I think we can all agree this is a fascinating insight into  both the author and his thoughts behind the writing of this novel.   Away and buy your copy now!

 

 

 

 

Review of Stoner by John Williams

Stoner

Stoner to buy on Amazon UK

Described by The Sunday Times on its cover as ‘The greatest novel you’ve never read,’ Stoner by John Williams is a superb piece of prose fiction.

First published to little acclaim in 1973, thanks to John McGahern for one, it enjoyed a successful renaissance in 2003.   I first read it a few ago at a book club, and enjoyed it so much, I decided to read it again and review it here.

An only child, brought up on his parents’ farm in Missouri, William Stoner led a small sheltered existence.  In 1910, he goes to the University of Columbia, Missouri, to study agriculture, so that he can help his father out more on the farm.  However, during one semester when he has to take an extra subject, he takes a course in English Literature and falls in love with language and literature.  His life is changed by his professor Archer Sloane who recognizes a fellow traveller and encourages his passion.

Much to his parents’ dismay, he abandons his studies in agriculture and instead pursues a degree in English literature, followed by further academic studies, in order to become a professor of English literature himself.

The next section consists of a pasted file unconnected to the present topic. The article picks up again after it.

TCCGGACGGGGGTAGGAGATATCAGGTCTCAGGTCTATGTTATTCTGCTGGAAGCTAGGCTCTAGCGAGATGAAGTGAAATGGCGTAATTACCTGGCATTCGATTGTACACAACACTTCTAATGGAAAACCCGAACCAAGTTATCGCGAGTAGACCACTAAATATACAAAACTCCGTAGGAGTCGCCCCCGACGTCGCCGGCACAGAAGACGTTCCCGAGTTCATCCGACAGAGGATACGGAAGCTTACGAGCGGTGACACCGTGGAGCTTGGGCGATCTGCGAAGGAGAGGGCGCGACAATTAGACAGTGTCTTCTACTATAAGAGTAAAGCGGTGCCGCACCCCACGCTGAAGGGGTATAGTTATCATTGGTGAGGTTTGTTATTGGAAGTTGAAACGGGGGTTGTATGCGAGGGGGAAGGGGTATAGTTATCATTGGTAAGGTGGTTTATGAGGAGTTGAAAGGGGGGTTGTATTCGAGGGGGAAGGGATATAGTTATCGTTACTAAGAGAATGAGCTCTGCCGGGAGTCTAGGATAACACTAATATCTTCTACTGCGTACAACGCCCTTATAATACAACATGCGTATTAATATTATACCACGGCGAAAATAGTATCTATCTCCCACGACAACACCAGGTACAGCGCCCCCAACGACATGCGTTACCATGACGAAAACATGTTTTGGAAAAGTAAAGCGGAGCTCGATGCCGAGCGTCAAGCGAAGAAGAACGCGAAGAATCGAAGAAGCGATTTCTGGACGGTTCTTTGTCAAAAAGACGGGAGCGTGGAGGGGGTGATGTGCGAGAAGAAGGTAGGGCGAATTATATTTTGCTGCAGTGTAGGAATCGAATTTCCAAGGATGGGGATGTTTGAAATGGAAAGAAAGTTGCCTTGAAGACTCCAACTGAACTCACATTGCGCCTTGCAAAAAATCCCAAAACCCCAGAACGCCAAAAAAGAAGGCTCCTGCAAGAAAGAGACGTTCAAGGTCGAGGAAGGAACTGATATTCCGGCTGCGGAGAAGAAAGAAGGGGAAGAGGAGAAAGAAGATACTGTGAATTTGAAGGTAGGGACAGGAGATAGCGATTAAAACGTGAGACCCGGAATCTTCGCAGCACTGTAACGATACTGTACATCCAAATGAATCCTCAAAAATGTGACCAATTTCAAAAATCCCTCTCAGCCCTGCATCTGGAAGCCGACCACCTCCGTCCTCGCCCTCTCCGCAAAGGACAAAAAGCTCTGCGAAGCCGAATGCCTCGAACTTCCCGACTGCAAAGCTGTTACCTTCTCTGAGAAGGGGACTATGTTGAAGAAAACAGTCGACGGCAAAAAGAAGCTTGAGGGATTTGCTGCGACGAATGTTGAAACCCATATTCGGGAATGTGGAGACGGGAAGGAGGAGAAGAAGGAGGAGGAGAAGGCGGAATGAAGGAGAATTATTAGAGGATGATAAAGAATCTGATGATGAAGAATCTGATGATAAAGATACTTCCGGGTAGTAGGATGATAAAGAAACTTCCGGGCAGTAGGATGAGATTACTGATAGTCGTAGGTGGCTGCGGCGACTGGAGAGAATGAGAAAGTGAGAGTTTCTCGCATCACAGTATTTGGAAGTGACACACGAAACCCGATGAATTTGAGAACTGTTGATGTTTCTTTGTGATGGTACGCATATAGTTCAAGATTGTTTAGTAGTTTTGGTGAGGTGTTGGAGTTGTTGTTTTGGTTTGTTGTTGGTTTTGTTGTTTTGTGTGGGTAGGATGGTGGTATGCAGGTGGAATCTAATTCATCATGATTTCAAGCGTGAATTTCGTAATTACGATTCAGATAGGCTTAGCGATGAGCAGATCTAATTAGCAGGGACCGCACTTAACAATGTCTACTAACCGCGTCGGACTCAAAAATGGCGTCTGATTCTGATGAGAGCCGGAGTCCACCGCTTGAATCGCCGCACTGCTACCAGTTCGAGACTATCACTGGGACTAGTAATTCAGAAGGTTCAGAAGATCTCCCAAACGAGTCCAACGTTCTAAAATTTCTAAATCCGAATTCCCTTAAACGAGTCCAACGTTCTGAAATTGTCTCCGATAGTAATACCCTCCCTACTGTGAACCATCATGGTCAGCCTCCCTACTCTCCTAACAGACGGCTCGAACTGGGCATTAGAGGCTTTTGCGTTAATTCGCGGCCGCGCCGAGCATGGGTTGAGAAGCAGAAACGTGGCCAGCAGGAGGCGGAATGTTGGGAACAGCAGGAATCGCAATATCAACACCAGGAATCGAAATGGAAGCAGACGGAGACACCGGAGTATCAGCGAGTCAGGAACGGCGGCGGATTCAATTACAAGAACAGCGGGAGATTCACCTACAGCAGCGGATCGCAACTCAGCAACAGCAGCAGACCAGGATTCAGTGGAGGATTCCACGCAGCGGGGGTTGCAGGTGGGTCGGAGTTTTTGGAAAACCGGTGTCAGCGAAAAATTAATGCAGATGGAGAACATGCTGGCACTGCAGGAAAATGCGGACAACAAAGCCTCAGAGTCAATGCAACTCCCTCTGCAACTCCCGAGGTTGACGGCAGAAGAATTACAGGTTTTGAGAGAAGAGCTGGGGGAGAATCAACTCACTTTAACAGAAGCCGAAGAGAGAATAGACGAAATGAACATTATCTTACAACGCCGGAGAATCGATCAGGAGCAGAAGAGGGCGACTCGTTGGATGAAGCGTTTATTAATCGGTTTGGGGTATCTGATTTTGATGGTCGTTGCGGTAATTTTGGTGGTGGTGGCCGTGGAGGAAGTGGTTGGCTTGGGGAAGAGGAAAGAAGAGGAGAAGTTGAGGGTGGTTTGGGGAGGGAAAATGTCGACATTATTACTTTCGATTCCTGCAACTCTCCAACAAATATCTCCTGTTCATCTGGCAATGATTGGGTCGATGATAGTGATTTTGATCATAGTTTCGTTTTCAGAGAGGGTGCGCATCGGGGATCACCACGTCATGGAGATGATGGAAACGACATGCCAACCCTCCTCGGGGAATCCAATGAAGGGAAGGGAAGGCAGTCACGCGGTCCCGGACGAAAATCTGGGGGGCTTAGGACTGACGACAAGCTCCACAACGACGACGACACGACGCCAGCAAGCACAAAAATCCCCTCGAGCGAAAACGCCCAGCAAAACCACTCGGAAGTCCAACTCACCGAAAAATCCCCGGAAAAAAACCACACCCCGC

This is a simple story of one man’s life and the struggles he faces.  Written in the third person, the narrative style is factual and understated, but with such an elegant beauty that it rendered me tearful on several occasions throughout the novel.

William Stoner is a quiet man, full of integrity, who builds his life on solid principles and values. Sadly, there are always those who would seek to take advantage of such goodness.  Stoner’s wife Edith is one such character.  She is so manipulative and evil towards her husband that you are desperately hoping he gives her a good clout.  He is too good a man for that.  He faces everything she throws at him with equanimity and good humour, and this is frustrating at times, if not admirable.

When Edith seeks to separate his daughter from him, I was disappointed in him for the only time throughout the book, for not standing up to her.

Stoner faces challenges from both students and professors at the university.  He remains true to his principals at all times when refusing to pass a student – Charles Walker, for work that does not deserve to pass.  In doing so, he incurs the ongoing hatred of a fellow professor called Lomax, who tries to ruin Stoner.  Stoner quietly continues to stand by his values, do what is asked of him (even when it is horribly unfair) and heroically does so without complaint.

There are times during the novel when you wonder how much more the poor man can take.  He does at times question this himself:

“He had come to that moment in his age when there occurred to him, with increasing intensity, a question of such overwhelming simplicity that he had no means to face it.  He found himself wondering if his life were worth the living; if it had ever been.”